In 1784 John Filson wrote the first history of Kentucky. On his "Map of Kentueke" Filson gives the names and general course of all the rivers and many of the creeks in the District, and shows about twenty roads, a number of springs and licks, and locates about fifty of the settlements and mills and the eight towns then in existence. In his history Filson says, on page 11: "There are at present eight towns laid off, and building: and more are proposed. Louisville, at the Falls of Ohio, and Beardstown, are in Jefferson county; Harrodsburg, Danville and Boons-burrow, in Lincoln county; Lexington, Lees-town, and Greenville, in Fayette county; the two last being on Kentueke river." The Greenville and Leestown here referred to were located a short distance below where Frankfort now stands. This Greenville passed out of existence before the close of the Eighteenth Century, before the beginning of Greenville in Muhlenberg County; Leestown was abandoned during the early part of the Nineteenth Century.
After ten years of debating and delaying Kentucky was finally admitted into the Union on June 1, 1792, and became the fifteenth State of the new confederation. Vermont was the fourteenth, and Tennessee, in 1796, became the sixteenth. The administration of Isaac Shelby, the first Governor of Kentucky, extended from June 4. 1792, to January 1, 1796, and the two terms of Governor James Garrard from 1796 to 1804. During the closing years of the Eighteenth Century the political doctrine of Nullification, as embodied in the Kentucky Resolutions of 1798 and 1799, was warmly debated throughout the Union.
Up to about the year 1800 many of the pioneers experienced much trouble with the hostile Indians, but after that date no massacres or battles of any great consequence took place in the State, for by that time most of the Indians had been killed or driven out of the Dark and Bloody Ground. The homeseekers from the old colonies emigrated into Kentucky in larger numbers during the last fifteen years of the Eighteenth Century and began many permanent settlements. Local traditions and records show that among these newcomers were some German-Virginians who, as early as 1784 or before, located in the country a part of which later became the northern section of Sluhlenberg County. These German-Virginians were soon followed by other Virginians, some of whom, after building temporary homes at Caney Station about the year 1795, started the town of Greenville in the spring of 1799. Many of the earliest settlers in the southern part of the county came from North Carolina during the last years of the Eighteenth and the first quarter of the Nineteenth Century.
The great increase in population throughout Kentucky resulted in the creating of many new counties out of parts of the older ones. Kentucky was originally a part of Fincastle County, Virginia. In 1776 Fincastle was divided and the County of Kentucky was established. The new county embraced all that is now included in the State. In 1780 the County of Kentucky was divided into Jefferson, Fayette, and Lincoln counties. Jefferson included the country between Kentucky and Green rivers; Fayette the land north of Kentucky River, and Lincoln the remaining territory. In 1784 all of Jefferson County south of Salt River became Nelson County. In 1785 Bourbon County was formed from part of Fayette, and during the same year Mercer and Madison counties sprang from parts of Lincoln. In 1788 Mason County was formed from part of Bourbon and Woodford County from part of Fayette, making up to that date a total of nine counties in the District of Kentucky.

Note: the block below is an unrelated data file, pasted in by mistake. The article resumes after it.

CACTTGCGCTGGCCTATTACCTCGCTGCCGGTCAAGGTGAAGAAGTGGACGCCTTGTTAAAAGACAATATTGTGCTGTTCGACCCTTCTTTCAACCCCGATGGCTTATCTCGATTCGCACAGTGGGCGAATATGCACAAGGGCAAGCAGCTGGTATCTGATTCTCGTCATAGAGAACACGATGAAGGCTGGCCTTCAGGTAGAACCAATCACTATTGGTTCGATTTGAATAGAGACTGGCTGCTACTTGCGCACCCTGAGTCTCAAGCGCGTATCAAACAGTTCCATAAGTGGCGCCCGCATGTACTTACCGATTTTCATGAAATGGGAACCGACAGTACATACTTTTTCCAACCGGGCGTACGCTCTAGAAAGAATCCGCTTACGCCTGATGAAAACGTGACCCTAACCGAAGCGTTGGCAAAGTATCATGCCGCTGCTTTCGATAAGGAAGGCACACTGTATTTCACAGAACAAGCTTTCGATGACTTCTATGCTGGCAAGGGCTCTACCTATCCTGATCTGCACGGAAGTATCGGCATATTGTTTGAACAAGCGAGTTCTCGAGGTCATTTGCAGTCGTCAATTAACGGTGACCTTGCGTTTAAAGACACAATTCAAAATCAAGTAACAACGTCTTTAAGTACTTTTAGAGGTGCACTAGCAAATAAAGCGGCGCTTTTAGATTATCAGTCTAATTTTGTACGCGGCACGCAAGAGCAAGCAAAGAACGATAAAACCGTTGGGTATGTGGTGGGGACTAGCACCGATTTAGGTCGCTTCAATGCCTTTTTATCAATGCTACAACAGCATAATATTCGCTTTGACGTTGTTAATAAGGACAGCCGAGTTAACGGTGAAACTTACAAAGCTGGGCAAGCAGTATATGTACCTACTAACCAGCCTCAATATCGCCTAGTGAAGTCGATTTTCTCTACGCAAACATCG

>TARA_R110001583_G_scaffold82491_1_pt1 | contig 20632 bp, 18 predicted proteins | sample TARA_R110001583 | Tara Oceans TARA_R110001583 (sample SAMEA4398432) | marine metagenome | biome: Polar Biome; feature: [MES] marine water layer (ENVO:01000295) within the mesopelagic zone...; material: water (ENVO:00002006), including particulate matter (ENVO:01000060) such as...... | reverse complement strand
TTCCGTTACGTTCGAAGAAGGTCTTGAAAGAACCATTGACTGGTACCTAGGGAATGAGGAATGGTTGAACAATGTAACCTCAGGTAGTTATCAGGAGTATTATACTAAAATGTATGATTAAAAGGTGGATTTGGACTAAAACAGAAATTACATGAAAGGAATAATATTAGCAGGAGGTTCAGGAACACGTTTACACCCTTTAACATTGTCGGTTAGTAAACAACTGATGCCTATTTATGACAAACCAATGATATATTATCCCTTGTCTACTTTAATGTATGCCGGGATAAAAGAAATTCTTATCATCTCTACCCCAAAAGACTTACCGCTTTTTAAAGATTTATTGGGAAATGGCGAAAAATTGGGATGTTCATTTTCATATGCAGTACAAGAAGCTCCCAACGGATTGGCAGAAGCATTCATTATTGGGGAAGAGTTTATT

In 1792, the year Kentucky was admitted into the Union, seven new counties were established, among them being Logan, which was formed from part of Lincoln. Logan was the thirteenth county organized in the State. It was then the most westerly county, and embraced practically all that part of Kentucky lying west of Green and Barren rivers. During the next two years three more counties were laid off in various parts of the State. In 1796 six new ones were started, including Christian, which was formed from part of Logan. In 1798 thirteen more sprang into existence, among them being Muhlenberg, the thirty-fourth, which was formed from parts of Christian and Logan. In the course of years many others were formed from Logan County or its former territory. By 1860 the original Logan County was divided into twenty-nine counties. The State of Kentucky now contains one hundred and twenty counties.
The seven counties bordering on Muhlenberg were organized as follows: Logan in 1792; Christian in 1796; Ohio in 1798; Hopkins in 1806; Butler in 1810; Todd in 1819; McLean in 1854. Of these. Christian. Hopkins, and Butler counties were named after officers of the Revolutionary army; Muhlenberg was also so named, in honor of General John Peter Gabriel Muhlenberg, one of Washington's brigadier-generals.